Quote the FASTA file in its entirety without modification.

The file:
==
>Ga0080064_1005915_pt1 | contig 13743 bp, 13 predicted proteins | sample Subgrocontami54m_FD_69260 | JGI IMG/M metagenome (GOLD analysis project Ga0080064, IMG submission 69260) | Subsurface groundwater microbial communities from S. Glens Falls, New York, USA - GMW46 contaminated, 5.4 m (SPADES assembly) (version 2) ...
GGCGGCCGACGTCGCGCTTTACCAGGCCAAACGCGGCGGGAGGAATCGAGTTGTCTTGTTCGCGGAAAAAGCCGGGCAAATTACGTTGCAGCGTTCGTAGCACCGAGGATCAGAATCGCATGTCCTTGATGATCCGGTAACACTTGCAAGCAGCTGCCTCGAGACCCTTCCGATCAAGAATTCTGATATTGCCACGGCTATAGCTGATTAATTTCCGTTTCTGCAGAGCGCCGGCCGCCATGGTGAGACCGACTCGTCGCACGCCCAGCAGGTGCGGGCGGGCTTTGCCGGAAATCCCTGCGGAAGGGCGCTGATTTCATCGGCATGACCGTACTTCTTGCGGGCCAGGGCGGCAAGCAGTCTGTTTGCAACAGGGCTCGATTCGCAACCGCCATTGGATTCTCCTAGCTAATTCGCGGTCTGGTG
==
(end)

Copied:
>Ga0080064_1005915_pt1 | contig 13743 bp, 13 predicted proteins | sample Subgrocontami54m_FD_69260 | JGI IMG/M metagenome (GOLD analysis project Ga0080064, IMG submission 69260) | Subsurface groundwater microbial communities from S. Glens Falls, New York, USA - GMW46 contaminated, 5.4 m (SPADES assembly) (version 2) ...
GGCGGCCGACGTCGCGCTTTACCAGGCCAAACGCGGCGGGAGGAATCGAGTTGTCTTGTTCGCGGAAAAAGCCGGGCAAATTACGTTGCAGCGTTCGTAGCACCGAGGATCAGAATCGCATGTCCTTGATGATCCGGTAACACTTGCAAGCAGCTGCCTCGAGACCCTTCCGATCAAGAATTCTGATATTGCCACGGCTATAGCTGATTAATTTCCGTTTCTGCAGAGCGCCGGCCGCCATGGTGAGACCGACTCGTCGCACGCCCAGCAGGTGCGGGCGGGCTTTGCCGGAAATCCCTGCGGAAGGGCGCTGATTTCATCGGCATGACCGTACTTCTTGCGGGCCAGGGCGGCAAGCAGTCTGTTTGCAACAGGGCTCGATTCGCAACCGCCATTGGATTCTCCTAGCTAATTCGCGGTCTGGTG